Again, Etixx-QuickStep did their work to reel the breakaway in, but Hincapie did their share along with some remaining members of the Tinkoff-Saxo team. Year after year, I love watching the gutsiness of some of the young teams, so seeing the young Hincapie squad put in work was encouraging.

In the end, Wyss tried a desperate attack at the end to hold off the peloton, but the finish featured an irregular off-timed Etixx-QuickStep sprint that caught everyone off guard, but that Cavendish won anyways.

As we hit the final three days of the race, we’ve perhaps left the best for last. At the moment, twenty four racers within 47 seconds of the lead, with many of them having legitimate yellow jersey hopes.

The big news from the Tour of California is the incoming storm moving today’s time trial from Big Bear down to Santa Clarita. It’s a bit of a bummer because some of the contenders put in big work studying this course, but thems the breaks. Seeing how the new course has been cut down from fifteen miles to six, the time separation between contenders will not vary greatly, but enough to shuffle the standings. I’m still picking local Phil Gaimon to be standing somewhere on the podium after this stgae.

After the time trial, the racers will have to strategize quickly for Saturday’s Mt. Baldy stage. The only thing predictable about Baldy is that it’ll be highly unpredictable. While the first climb is technically the longest, the peloton will have about 30 miles to bring back any breakaway.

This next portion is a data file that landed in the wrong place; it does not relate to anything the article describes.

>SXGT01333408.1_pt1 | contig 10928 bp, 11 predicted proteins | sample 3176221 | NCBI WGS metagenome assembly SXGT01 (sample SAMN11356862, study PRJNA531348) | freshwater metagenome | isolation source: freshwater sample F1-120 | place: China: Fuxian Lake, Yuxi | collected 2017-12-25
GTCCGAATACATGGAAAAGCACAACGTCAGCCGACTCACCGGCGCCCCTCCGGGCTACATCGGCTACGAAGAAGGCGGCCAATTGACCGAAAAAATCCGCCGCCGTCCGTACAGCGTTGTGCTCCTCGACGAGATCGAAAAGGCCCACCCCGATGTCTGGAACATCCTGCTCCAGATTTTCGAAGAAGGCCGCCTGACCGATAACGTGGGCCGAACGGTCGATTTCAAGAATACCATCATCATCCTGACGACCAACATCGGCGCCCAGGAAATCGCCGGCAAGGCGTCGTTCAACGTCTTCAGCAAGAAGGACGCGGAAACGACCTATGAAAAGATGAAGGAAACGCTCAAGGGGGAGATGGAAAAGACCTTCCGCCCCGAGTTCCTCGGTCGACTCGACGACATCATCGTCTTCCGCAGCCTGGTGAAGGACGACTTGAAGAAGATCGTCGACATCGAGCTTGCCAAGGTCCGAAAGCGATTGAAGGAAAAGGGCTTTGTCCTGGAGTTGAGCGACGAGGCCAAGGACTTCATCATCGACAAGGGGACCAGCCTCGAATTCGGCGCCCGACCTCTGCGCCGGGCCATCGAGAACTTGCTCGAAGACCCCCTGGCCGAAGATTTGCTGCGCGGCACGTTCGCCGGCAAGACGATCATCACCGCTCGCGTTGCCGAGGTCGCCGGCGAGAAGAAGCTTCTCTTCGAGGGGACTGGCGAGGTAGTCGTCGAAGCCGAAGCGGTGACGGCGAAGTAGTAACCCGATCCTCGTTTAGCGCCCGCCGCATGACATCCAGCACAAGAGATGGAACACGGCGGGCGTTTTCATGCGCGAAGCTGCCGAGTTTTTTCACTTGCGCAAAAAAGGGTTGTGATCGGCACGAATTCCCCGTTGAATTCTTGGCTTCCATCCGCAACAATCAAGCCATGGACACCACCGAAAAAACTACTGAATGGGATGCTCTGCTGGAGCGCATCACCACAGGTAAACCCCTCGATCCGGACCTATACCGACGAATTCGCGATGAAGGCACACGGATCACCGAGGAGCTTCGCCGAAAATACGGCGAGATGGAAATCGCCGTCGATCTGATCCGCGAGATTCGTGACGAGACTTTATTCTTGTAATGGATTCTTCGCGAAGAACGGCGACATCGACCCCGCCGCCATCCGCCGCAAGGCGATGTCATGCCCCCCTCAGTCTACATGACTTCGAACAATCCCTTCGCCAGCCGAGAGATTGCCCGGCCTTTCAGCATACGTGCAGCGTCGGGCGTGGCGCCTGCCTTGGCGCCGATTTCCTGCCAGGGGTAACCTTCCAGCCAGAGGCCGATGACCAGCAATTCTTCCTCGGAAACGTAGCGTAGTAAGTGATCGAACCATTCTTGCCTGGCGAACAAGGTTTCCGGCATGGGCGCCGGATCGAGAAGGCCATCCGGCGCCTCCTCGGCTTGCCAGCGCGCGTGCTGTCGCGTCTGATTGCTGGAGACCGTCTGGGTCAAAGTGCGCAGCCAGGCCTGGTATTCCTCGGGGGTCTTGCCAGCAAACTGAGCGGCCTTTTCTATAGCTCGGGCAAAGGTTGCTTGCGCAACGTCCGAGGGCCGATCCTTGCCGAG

I can do Baldy. So should those wimpy sprinters!
I can do Baldy. So should those wimpy sprinters!

The fireworks could start up the Glendora Mountain Road climb, where the time trial for the San Dimas Stage Race recently took place. It’s about eight miles of varied climbing where the riders will climb roughly 2,500 ft. If a lead group has formed, then the next section on the returning portion of Glendora Ridge Road features nine miles as rolling climbs until the descent into Mt. Baldy Village.

It doesn’t provide that much of a reprieve, as the final five miles will be the toughest. The beginning portion is the definition of a false flat, as your eyes become fixated further up the road. The upcoming switchbacks continue to deceit as you question the standards of engineering in this state. This will be a difficult portion to launch an attack, as you get punched by double digit grades for the next two miles.

There is a slight reprieve before the final ball buster where if the group isn’t already fragmented, that the finish becomes a will of attrition. You can look at all the contender’s names, but with all the different strategies in play for the last 25 miles, anything can truly happen. Most likely, whoever wears yellow after this stage will win the GC, although I’m holding out hope with the gain in time bonuses that Sagan could make it interesting on Sunday.

The final stage should play out similarly to the first, but the competition for the sprint jersey between Cavendish and Sagan will still be in the balance. Odds are the repetitive eight laps around the Rose Bowl will give Cavendish the ammo he needs to unseat Sagan’s annual winning streak in coming home green.

So that’s the way things should play out. Which they won’t. Which is the way they should.